However, if you want to make something genuinely creative (eg: something you could theoretically publish commerically), then it’s usually a good idea to start by thinking of your favourite things in a very non-specific way.

In other words, if you’re a fan of – say – “Star Trek” and “Game Of Thrones”, you could make a non-commerical fan art picture combining characters from both of these things. But, since G.R.R. Martin hates fan fiction, how can you legitimately write something that was inspired by both of these things?

Simple. You just need to take a step back and think of your idea as being “military sci-fi meets medieval fantasy”, rather than “Star Trek meets Game Of Thrones”.

Once you’ve boiled your mixture of cool things down to the very basics, then try thinking of original characters, settings, storylines etc… that also fit into this concept.

Yes, your finished comic or story will probably still be vaguely reminiscent of both of your favourite things, but it’ll also probably stand on it’s own feet as an original work too. Not only that, because you’ve combined two radically different things, your story will probably be a lot more creative than you might expect.

To give you an example from my own artistic work – I love the zombie genre and I love 1980s/90s-style noir sci-fi, so I ended up making a series of retro sci-fi noir zombie drawings earlier this year. Here are a couple of them:

"Dead Sector" By C. A. Brown

“Dead Sector” By C. A. Brown

"Balcony Of The Undead" By C. A. Brown

“Balcony Of The Undead” By C. A. Brown

These drawings then ended up inspiring a comic a couple of weeks later:

[CLICK FOR LARGER IMAGE] "Dead Sector - Page 1" By C. A. Brown

“Dead Sector – Page 1” By C. A. Brown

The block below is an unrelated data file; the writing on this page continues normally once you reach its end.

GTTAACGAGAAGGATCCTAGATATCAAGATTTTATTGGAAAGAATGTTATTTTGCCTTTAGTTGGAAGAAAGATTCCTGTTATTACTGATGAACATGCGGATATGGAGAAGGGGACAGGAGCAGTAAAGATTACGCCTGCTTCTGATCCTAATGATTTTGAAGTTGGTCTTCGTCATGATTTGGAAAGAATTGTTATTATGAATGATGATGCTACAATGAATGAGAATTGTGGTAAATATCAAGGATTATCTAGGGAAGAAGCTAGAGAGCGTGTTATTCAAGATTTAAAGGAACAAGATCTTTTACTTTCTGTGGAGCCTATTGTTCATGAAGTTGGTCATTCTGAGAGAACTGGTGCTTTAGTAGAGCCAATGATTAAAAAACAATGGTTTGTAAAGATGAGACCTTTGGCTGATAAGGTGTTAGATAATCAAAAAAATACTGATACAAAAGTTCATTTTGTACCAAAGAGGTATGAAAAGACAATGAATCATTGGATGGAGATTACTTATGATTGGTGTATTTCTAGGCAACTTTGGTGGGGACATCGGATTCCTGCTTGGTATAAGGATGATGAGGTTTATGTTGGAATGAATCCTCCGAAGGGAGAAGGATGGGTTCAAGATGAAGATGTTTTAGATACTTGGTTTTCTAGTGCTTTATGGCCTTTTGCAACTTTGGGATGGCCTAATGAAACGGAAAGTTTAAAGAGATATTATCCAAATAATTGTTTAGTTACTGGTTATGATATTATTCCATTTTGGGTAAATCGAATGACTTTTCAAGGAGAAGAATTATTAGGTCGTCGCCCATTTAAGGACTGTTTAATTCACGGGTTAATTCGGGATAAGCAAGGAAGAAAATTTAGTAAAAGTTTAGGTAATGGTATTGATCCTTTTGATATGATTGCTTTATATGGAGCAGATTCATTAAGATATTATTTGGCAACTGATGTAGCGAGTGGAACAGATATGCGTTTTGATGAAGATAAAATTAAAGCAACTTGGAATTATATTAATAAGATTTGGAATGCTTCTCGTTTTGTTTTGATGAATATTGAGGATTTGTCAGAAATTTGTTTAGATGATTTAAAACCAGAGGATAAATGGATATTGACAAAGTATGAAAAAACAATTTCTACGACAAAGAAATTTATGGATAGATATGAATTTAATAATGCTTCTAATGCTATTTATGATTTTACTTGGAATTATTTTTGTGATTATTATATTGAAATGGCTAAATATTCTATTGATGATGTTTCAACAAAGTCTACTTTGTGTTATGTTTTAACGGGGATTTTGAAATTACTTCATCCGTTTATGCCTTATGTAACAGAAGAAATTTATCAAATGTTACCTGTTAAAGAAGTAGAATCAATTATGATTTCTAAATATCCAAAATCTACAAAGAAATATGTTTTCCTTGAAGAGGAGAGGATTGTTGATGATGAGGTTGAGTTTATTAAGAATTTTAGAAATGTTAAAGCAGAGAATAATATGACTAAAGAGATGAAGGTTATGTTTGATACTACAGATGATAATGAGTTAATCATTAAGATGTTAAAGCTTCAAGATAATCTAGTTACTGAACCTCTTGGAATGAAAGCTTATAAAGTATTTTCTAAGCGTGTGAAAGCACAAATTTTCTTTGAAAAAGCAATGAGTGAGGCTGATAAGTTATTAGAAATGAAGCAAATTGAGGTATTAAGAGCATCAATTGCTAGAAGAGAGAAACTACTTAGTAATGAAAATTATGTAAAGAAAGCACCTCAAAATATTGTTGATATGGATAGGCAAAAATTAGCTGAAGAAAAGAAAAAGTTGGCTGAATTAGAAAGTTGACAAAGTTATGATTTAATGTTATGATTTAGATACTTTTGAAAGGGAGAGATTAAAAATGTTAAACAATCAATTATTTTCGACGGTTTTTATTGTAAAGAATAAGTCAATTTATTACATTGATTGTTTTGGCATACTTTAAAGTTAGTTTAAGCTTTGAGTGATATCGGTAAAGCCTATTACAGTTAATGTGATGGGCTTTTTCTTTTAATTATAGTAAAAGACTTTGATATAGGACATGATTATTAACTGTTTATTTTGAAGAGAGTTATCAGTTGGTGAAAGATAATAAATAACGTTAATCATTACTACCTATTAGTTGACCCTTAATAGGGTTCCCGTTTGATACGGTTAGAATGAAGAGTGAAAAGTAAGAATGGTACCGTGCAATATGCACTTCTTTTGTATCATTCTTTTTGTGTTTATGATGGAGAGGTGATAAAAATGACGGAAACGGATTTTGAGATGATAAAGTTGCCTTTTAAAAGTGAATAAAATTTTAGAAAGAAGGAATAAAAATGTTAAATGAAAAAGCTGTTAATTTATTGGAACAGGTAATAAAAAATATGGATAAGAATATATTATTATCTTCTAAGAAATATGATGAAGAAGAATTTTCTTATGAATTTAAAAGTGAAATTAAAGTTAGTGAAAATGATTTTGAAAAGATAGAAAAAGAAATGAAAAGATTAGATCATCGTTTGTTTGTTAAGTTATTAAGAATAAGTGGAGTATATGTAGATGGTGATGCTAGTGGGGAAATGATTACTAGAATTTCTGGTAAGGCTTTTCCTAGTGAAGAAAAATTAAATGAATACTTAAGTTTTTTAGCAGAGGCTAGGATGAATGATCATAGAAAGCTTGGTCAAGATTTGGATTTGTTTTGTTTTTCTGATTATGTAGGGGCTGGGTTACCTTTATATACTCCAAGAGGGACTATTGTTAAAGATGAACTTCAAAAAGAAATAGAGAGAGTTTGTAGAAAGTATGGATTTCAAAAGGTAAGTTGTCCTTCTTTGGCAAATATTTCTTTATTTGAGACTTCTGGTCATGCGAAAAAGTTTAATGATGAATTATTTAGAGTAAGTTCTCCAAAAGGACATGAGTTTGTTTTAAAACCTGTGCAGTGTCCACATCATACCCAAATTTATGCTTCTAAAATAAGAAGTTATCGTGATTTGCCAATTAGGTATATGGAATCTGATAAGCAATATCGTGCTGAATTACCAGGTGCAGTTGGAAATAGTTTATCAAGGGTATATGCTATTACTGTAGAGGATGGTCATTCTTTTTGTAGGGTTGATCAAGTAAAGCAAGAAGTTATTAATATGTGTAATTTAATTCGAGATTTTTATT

And this was all because I thought that it would be a cool idea to combine two of my favourite things. So, yes, this can be a powerful way to get inspired again.


Sorry for the short article, but I hope that it was useful 🙂

Why You Should Make Your Characters Fans of Something

2015 Artwork Make your characters fans article sketch

Although this is a fairly short article about a really sneaky (if somewhat basic) technique you can use to add extra depth to the characters in your comic or novel quickly, I’m going to have to start by talking about music and TV shows for a while. As usual, there’s (sort of) a good reason for this.

Anyway, as I’ve mentioned before, I’ve been watching the first season of a TV show called “Supernatural” on DVD recently. This is a show about two twentysomething brothers who travel across America, both in search of their missing father and to solve various paranormal mysteries in the small towns that they visit.

Why am I mentioning this show yet again? Well, one of the interesting things about the show is that Dean (the older brother) is a fan of classic rock and always insists on listening to it whenever the brothers drive between towns. Initially, I thought that the show’s creators included this either as an excuse to include lots of vaguely cool background music or because they were classic rock fans themselves.